By Nur Robleh
In the decade preceding the global pandemic, the public markets seemed to have lost their luster. The number of publicly listed companies in the U.S. dropped by close to 27% from 2010 to 2020. Over the same period, there was a significant shift in global capital allocations to the private markets. Global assets under management in alternative investments saw over 200% growth from $4.1 trillion in 2010 to a staggering $13.3 trillion in 2021.
The Growth in Alternatives and the Decline of Public Companies
Source: World Bank & Preqin
Institutional investors have deployed a significant amount of capital to the private markets, at the expense of public markets. Pension funds are the largest investors in the private markets, and many of them have explicit annual return targets to lower the gap between assets and unfunded liabilities. In an age of low interest rates, fixed income has been insufficient at generating returns, which has propelled many pension funds to search for yield in the private markets.
Pension Funds are the Key Investors in Private Markets
The sizeable amount of capital in private markets – propelled by low interest rates – has dramatically lowered borrowing costs for companies financed by debt. Furthermore, many companies are staying private for longer periods of time due to the absence of quarterly guidance pressure, burdensome disclosure requirements, and run-ins with activists, all of which they would encounter in the public markets.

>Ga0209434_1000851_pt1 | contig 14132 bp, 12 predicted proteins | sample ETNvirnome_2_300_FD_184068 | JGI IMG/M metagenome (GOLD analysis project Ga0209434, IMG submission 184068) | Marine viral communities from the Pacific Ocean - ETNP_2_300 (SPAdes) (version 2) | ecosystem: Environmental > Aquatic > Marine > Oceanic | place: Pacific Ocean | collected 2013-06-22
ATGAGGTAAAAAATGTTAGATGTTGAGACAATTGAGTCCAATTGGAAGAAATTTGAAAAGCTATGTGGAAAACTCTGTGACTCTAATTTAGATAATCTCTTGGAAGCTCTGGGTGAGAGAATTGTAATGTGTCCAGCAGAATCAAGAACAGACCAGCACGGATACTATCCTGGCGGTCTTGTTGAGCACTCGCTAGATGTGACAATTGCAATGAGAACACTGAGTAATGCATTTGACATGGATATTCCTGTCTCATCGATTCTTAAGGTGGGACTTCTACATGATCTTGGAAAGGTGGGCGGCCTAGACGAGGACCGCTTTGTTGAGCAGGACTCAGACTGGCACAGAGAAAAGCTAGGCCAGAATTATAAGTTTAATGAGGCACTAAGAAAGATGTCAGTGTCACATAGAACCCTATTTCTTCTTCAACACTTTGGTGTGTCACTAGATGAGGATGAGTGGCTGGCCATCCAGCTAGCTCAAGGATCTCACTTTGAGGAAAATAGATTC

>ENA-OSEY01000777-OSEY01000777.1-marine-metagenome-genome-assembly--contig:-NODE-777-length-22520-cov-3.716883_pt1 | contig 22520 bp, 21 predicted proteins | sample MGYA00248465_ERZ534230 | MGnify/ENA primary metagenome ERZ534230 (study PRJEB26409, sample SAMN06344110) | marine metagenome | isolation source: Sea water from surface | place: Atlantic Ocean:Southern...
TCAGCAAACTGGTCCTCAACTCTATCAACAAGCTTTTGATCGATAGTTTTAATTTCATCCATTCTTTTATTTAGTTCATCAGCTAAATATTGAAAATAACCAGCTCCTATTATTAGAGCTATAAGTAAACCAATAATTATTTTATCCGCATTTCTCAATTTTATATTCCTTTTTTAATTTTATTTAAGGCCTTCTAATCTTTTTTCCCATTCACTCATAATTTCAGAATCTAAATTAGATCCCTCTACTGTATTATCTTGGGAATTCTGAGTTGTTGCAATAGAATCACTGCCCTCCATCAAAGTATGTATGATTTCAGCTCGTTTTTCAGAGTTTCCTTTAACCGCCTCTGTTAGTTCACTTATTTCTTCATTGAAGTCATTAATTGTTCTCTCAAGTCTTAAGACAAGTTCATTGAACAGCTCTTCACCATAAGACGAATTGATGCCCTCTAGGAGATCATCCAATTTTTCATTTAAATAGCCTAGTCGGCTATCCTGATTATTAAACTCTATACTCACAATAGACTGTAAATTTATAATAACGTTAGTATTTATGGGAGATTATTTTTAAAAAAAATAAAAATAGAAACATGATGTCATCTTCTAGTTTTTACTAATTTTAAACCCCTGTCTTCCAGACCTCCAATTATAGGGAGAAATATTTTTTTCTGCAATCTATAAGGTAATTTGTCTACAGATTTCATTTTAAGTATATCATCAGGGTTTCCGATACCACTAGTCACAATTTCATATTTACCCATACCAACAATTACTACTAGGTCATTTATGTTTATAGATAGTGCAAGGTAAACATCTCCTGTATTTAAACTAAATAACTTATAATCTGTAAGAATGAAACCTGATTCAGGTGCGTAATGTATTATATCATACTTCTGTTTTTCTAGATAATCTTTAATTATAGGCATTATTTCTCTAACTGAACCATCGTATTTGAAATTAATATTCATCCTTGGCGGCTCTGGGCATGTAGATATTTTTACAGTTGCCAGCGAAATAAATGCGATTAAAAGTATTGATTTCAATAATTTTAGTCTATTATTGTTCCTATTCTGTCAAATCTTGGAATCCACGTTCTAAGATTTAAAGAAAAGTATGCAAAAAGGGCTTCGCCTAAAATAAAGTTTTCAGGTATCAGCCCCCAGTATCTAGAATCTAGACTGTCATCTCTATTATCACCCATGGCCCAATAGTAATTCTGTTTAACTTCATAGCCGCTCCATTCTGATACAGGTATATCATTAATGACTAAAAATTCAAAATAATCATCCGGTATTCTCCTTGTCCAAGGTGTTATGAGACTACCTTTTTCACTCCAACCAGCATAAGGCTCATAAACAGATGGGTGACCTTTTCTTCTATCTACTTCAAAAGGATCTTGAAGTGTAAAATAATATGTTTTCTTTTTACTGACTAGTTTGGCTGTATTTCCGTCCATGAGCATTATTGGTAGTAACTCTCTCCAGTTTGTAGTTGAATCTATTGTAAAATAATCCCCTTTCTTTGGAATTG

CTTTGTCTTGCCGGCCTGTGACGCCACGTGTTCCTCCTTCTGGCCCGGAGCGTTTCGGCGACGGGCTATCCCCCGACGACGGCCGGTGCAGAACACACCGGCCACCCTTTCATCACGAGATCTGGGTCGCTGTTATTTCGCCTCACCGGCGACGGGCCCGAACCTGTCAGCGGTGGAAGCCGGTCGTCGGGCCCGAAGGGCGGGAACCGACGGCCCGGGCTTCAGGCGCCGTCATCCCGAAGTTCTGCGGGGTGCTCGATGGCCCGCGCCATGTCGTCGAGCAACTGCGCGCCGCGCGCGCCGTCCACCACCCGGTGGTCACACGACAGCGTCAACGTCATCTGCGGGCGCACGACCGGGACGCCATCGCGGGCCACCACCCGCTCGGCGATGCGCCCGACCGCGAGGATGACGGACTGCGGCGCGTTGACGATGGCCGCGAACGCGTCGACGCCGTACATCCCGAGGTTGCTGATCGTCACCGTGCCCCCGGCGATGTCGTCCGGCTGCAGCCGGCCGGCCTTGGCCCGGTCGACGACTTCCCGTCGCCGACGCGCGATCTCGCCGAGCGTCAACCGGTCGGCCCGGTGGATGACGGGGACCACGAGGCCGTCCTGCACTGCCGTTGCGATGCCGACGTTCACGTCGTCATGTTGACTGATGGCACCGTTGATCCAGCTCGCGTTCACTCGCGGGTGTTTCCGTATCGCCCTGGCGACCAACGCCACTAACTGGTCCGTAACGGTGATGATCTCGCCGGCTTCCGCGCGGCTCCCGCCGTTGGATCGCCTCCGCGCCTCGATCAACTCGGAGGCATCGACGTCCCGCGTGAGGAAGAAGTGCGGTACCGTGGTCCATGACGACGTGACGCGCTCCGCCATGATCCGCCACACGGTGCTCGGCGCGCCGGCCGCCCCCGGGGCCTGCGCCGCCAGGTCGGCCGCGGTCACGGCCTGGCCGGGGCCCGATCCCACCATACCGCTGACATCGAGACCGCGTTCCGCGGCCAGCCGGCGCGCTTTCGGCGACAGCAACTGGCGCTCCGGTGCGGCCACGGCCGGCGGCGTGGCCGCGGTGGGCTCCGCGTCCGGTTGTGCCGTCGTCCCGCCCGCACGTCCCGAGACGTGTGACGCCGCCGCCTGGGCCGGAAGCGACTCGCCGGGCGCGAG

Low interest rates – one of the key mechanisms driving the growth of private markets – is poised to reverse course as central banks respond to the burgeoning inflationary pressure afflicting the global economy. The elevation of interest rates could temper the rapid pace of capital reaching the private markets by increasing the costs of borrowing, thereby diluting the returns for private equity and venture capital firms, lowering the valuations for private portfolio companies, and adding uncertainty to the private credit market.
The risks to private markets in an elevated rate environment present an opportunity for long-term-oriented investors to reconsider the utility and downstream benefits of public markets. Public Markets for the Long Term: How Successful Listed Companies Thrive highlights the fact that although private capital investments have grown tremendously over recent years, the public markets are a crucial driver of widespread wealth creation and capital stability for high-performing companies.
Unlike the private markets, which are primarily limited to only qualified institutional investors, the public markets provide an opportunity for individual savers to participate in long-term value creation.
While the public markets are not immune to the uncertainty associated with elevated interest rates, the size of public equity markets (over $40 trillion in the US and $100 trillion globally) offers a robust funding source for companies. Academic research suggests low-interest rates are a contributing factor to firms delaying their IPOs. As rates increase, that trend is likely to reverse, making public markets relatively more attractive – and making investing in newer growth companies more accessible to a wider community of savers better able to participate in that growth potential.
The private markets have been an effective funding source for companies and have allowed institutional investors to diversify their portfolios in a low-interest rate environment. As monetary policy begins to tighten the allure of private markets will likely dissipate. Our work has demonstrated that the deep and liquid nature of the public markets will remain a robust funding source for companies, a key generator of widespread wealth for savers, and a long-term value creator for the global economy.